The Edges of Time: Cornerstones and Time Capsules of Early Victoria

Independent Order of the Odd Fellows

“…we are here to-day to inaugurate the enterprise by laying the first foundation or corner stone in the structure with the solemn ceremonies befitting such an occasion.” - Charles Gowen, Grand Master of the Grand Lodge of British Columbia, April 29, 1879

Where the action was! This image depicts the laying of the cornerstone for the Independent Order of Odd Fellow’s hall on Douglas street, near Yates. The ceremony appears to have successfully peaked the curiosity of Victoria’s citizens, amongst them those who were brave enough to perch on the neighbouring roof for a bird’s-eye view. Close inspection of the image suggests that some of Victoria’s disenfranchised minority citizens watched from the periphery as the cornerstone was laid.

The Independent Order of Odd Fellows (commonly abbreviated as I.O.O.F.) has a long history of fraternal fellowship and organization in British Columbia, dating back to 1864. Construction of a new hall for members of Victoria’s three lodges was a significant event in the year of 1879, attracting much attention and interest from fraternal members and other community residents.

The first lodge of Odd Fellows was instituted in Victoria, Vancouver Island, on March 10, 1864.1 Many of Victoria’s first colonists were already familiar with the I.O.O.F., as lodges had been independently established in both England and the United States before extensive colonization of Vancouver Island began.2 Membership with the Independent Order of Odd Fellows and other fraternal organizations was considered a respectable pursuit for island colonists, and five men were installed as the original officers of Lodge No. 1 on the eve of the first meeting.3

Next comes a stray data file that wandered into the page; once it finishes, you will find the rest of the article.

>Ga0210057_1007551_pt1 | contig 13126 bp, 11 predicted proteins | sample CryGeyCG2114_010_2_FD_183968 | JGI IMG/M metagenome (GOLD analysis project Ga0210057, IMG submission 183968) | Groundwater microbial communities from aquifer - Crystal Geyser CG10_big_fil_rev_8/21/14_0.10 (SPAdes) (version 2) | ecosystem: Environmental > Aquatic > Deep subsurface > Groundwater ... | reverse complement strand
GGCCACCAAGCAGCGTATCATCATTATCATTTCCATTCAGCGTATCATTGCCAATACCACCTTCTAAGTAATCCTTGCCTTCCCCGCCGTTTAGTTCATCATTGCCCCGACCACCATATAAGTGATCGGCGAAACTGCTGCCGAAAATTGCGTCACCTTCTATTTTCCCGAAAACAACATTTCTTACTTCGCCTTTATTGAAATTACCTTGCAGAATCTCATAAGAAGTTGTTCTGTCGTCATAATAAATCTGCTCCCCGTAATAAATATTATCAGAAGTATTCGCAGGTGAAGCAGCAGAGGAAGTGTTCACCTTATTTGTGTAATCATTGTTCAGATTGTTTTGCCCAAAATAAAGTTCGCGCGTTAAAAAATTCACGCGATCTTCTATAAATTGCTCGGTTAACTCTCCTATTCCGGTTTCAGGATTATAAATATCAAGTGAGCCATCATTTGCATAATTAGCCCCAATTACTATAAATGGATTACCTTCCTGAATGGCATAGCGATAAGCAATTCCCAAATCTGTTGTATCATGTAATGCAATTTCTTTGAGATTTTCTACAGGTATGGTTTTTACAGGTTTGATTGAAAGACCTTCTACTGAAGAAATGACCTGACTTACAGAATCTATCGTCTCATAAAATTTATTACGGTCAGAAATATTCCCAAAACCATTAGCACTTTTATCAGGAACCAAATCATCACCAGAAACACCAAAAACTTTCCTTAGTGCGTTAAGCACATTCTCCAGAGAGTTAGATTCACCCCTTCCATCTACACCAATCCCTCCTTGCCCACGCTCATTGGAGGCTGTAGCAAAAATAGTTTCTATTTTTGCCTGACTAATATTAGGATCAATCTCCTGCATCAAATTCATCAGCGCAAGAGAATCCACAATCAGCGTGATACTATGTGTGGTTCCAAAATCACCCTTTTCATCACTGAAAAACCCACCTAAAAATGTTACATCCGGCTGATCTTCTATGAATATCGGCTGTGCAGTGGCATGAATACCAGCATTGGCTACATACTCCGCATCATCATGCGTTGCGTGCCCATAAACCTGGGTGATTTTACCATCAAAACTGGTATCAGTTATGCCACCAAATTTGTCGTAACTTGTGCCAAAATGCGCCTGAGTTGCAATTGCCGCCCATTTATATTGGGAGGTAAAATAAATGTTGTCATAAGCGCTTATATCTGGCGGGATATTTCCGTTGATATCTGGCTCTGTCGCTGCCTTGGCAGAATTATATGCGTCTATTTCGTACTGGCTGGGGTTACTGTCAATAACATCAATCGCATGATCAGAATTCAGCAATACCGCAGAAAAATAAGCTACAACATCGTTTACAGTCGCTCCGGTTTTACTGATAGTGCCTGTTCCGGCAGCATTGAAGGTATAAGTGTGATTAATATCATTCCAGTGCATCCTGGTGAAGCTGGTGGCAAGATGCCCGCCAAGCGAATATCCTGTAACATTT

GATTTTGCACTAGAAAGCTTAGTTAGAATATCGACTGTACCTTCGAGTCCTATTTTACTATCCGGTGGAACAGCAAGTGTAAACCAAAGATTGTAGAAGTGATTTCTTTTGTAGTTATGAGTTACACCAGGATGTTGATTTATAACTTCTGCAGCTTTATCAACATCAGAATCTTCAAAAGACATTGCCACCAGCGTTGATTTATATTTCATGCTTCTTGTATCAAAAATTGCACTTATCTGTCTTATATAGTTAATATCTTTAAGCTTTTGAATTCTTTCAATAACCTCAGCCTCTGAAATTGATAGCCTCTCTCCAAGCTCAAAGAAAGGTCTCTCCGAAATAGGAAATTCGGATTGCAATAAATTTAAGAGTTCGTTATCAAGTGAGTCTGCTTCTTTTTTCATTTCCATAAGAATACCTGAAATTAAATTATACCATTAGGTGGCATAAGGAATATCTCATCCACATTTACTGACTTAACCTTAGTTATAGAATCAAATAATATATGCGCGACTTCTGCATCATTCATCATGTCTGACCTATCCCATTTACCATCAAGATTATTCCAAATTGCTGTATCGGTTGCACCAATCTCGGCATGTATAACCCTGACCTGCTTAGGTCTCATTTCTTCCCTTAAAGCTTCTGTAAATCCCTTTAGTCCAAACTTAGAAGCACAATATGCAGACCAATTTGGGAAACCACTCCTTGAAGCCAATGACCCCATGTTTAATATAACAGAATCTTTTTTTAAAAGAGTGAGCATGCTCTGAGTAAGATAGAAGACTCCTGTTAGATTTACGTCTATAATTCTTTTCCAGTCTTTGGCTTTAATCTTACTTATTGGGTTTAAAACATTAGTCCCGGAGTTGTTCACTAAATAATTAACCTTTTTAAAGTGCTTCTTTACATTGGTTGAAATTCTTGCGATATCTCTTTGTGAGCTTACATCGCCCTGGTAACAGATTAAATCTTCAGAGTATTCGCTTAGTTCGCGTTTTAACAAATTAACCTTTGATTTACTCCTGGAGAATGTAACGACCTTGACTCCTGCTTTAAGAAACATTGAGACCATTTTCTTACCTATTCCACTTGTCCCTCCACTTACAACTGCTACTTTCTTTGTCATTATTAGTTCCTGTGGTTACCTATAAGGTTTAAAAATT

The local Colonist newspaper continued to reference various activities and events of the Odd Fellows as membership grew and more lodges were established. In June of 1864, a emblematic seal was developed for the Odd Fellows by the local engraver, Mr. Watson;4 one year later, lodge rooms were established on the upper floor of a building on the corner of Fort and Wharf streets.5 In 1870, fire and arson further intensified the history of Victoria’s Odd Fellows.6 All of these activities were noteworthy of mention in the local papers, but the single most exciting event for the I.O.O.F. in Victorian times was the laying of the cornerstone for the new hall near the corner of Yates and Douglas streets.